Submitted as: development and technical paper
10 Jun 2022
Submitted as: development and technical paper | 10 Jun 2022
Status: a revised version of this preprint was accepted for the journal GMD.

Porting the WAVEWATCH III (v6.07) Wave Action Source Terms to GPU

Olawale James Ikuyajolu1,2, Luke Van Roekel3, Steven R. Brus4, Erin E. Thomas3, and Yi Deng1,2 Olawale James Ikuyajolu et al.
  • 1Earth and Atmospheric Sciences, Georgia Institute of Technology, Atlanta, GA, USA
  • 2Program in Ocean Science and Engineering, Georgia Institute of Technology, Atlanta, Georgia, USA
  • 3Fluid Dynamics and Solid Mechanics (T-3), Los Alamos National Laboratory, Los Alamos, NM, USA
  • 4Mathematics and Computer Science Division, Argonne National Laboratory, Lemont, IL, USA

Abstract. Surface gravity waves play a critical role in several processes, including mixing, coastal inundation and surface fluxes. Despite the growing literature on the importance of ocean surface waves, wind-wave processes have traditionally been excluded from Earth system models due to the high computational costs of running spectral wave models. The Next Generation Ocean Model Development in the DOE’s (Department of Energy) E3SM (Energy Exascale Earth System Model) project partly focuses on the inclusion of a wave model, WAVEWATCH III (WW3), into the E3SM. WW3, which was originally developed for operational wave forecasting, needs to be computationally less expensive before it can be integrated into ESMs. To accomplish this, we take advantage of heterogeneous architectures at DOE leadership computing facilities and the increasing computing power of general-purpose graphics processing units (GPU). This paper identifies the wave action source terms as the most computationally intensive module in WW3 and then accelerates them via GPU. Using one GPU, our experiments on two computing platforms, Kodiak (P100 GPU & Intel(R) Xeon(R) CPU E5-2695 v4) and Summit (V100 GPU & IBM POWER9), show speedups of up to 2.4x and 6.6x respectively over one MPI task on CPU. Using different combinations of multiple CPUs and GPUs, we obtained an average speedup of 2x and 4x on Kodiak and Summit. We also discuss how the trade off between occupancy, register and latency affects the GPU performance of WW3.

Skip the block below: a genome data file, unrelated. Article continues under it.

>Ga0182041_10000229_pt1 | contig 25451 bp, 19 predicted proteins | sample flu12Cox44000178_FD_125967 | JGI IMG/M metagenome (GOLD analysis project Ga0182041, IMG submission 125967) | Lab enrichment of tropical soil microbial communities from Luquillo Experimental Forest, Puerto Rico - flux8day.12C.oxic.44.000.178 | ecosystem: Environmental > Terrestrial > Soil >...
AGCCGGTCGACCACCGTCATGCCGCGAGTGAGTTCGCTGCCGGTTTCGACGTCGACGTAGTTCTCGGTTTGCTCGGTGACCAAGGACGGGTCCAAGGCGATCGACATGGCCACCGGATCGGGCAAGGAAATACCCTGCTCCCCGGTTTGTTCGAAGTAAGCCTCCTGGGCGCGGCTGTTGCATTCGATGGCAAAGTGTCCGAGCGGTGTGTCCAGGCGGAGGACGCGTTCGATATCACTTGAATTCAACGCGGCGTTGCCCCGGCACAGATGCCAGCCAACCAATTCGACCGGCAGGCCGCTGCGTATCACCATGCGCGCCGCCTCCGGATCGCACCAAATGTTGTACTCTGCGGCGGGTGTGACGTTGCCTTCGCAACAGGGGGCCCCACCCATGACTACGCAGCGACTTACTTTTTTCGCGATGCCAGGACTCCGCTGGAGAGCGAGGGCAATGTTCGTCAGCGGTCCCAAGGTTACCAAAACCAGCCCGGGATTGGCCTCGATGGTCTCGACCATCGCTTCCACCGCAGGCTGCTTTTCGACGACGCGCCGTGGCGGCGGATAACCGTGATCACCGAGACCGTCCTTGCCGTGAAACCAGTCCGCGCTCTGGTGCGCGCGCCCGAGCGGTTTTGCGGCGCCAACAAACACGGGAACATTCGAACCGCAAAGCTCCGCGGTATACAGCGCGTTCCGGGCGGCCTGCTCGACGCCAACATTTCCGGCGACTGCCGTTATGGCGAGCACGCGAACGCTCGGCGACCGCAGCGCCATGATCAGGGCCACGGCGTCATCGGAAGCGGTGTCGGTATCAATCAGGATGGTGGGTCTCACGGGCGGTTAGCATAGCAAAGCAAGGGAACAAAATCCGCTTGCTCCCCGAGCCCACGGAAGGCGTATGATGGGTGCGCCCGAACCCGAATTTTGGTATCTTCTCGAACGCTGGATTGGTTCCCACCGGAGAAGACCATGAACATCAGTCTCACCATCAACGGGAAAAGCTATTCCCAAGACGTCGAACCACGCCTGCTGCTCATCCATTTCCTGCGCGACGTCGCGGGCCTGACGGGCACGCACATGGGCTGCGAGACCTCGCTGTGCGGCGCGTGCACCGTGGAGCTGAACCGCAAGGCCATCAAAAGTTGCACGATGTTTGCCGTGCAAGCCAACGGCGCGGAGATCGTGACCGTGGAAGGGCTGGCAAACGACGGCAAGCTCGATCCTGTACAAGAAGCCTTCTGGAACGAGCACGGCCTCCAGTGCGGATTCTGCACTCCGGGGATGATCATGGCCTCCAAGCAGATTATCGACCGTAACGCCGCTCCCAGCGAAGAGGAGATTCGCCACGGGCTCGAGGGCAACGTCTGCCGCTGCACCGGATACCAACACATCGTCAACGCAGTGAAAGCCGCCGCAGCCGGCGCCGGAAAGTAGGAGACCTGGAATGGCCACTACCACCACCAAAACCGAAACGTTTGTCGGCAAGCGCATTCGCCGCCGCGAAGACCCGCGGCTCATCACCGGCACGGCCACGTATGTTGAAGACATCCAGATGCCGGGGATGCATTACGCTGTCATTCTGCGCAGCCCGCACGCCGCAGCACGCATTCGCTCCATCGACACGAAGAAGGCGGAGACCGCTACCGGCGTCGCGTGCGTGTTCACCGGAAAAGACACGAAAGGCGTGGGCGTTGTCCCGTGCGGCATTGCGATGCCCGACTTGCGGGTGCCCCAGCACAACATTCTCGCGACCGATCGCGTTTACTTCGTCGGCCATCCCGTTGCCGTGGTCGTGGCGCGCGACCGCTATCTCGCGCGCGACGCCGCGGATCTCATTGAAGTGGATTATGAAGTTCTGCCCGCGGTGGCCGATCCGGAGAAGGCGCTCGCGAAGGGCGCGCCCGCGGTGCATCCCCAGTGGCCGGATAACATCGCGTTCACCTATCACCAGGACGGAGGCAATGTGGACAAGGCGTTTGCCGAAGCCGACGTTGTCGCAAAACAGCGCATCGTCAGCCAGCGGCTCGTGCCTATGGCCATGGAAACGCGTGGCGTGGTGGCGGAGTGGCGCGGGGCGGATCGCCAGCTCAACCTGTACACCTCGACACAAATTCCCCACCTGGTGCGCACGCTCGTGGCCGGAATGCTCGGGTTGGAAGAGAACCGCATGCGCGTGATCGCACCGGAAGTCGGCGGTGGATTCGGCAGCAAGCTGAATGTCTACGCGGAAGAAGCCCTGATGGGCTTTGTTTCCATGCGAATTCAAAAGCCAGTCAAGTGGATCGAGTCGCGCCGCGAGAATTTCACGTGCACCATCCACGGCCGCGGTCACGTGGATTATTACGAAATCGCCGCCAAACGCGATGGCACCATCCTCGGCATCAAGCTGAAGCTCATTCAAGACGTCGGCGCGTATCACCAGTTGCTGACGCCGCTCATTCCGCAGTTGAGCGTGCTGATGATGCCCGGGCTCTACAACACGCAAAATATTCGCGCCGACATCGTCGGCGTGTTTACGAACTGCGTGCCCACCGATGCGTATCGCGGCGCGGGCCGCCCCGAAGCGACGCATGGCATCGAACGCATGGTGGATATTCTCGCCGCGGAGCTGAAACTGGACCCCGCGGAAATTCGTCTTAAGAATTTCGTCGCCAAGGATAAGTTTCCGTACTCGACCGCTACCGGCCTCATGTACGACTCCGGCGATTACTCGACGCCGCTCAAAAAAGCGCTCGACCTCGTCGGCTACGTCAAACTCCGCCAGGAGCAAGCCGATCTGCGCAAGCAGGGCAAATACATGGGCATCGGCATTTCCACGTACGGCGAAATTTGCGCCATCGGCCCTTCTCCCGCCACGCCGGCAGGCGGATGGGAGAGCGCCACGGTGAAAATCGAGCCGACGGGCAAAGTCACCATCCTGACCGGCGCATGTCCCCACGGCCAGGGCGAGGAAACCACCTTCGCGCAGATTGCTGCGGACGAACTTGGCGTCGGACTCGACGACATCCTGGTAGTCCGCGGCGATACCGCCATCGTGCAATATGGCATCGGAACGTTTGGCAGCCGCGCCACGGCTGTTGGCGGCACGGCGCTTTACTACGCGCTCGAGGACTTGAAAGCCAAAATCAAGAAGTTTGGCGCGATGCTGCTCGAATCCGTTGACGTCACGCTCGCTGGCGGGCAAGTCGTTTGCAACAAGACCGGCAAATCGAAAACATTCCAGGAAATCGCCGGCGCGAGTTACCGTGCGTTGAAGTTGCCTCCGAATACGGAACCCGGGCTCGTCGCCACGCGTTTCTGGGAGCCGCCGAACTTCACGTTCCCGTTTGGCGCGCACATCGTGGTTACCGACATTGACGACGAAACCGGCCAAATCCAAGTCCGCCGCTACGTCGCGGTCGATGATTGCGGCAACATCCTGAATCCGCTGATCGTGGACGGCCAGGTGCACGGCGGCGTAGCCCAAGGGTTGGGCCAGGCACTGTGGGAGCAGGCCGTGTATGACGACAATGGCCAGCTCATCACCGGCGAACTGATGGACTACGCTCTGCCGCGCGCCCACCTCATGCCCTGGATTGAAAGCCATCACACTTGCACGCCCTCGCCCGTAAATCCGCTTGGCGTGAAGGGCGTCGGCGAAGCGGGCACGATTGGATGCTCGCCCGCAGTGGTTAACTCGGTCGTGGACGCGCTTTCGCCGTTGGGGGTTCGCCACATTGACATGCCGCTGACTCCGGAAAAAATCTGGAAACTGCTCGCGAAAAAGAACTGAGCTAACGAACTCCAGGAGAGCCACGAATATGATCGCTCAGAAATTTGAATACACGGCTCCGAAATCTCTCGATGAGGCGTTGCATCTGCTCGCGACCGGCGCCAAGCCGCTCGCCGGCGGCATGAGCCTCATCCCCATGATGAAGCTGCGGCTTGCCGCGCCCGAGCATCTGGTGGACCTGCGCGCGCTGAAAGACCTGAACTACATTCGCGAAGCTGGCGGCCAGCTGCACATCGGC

Olawale James Ikuyajolu et al.

Status: final response (author comments only)

Comment types: AC – author | RC – referee | CC – community | EC – editor | CEC – chief editor | : Report abuse
  • RC1: 'Comment on gmd-2022-141', Anonymous Referee #1, 10 Jul 2022
    • AC1: 'Reply on RC1', Olawale Ikuyajolu, 01 Dec 2022
  • RC2: 'Comment on gmd-2022-141', Anonymous Referee #2, 12 Aug 2022
    • AC2: 'Reply on RC2', Olawale Ikuyajolu, 01 Dec 2022
  • RC3: 'Comment on gmd-2022-141', Anonymous Referee #3, 13 Sep 2022
    • AC3: 'Reply on RC3', Olawale Ikuyajolu, 01 Dec 2022

Olawale James Ikuyajolu et al.

Olawale James Ikuyajolu et al.


Total article views: 1,002 (including HTML, PDF, and XML)
HTML PDF XML Total BibTeX EndNote
759 218 25 1,002 8 6
  • HTML: 759
  • PDF: 218
  • XML: 25
  • Total: 1,002
  • BibTeX: 8
  • EndNote: 6
Views and downloads (calculated since 10 Jun 2022)
Cumulative views and downloads (calculated since 10 Jun 2022)

Viewed (geographical distribution)

Total article views: 893 (including HTML, PDF, and XML) Thereof 893 with geography defined and 0 with unknown origin.
Country # Views %
  • 1
Latest update: 30 Jan 2023
Executive editor
Having major Earth system model components make full use of new architectures is a critical step on the pathway to exascale climate simulation. This paper documents just this for the widely used WAVEWATCH III model.
Short summary
Wind-generated waves play an important role in modifying physical processes at the air-sea interface, but they have been traditionally excluded from climate models due to the high computational cost of running spectral wave models for climate simulations. To address this, our work identified and accelerated the computationally intensive section of WAVEWATCH III on GPU using OpenACC. This allows for high-resolution modeling of atmosphere-wave-ocean feedbacks in century-scale climate integrations.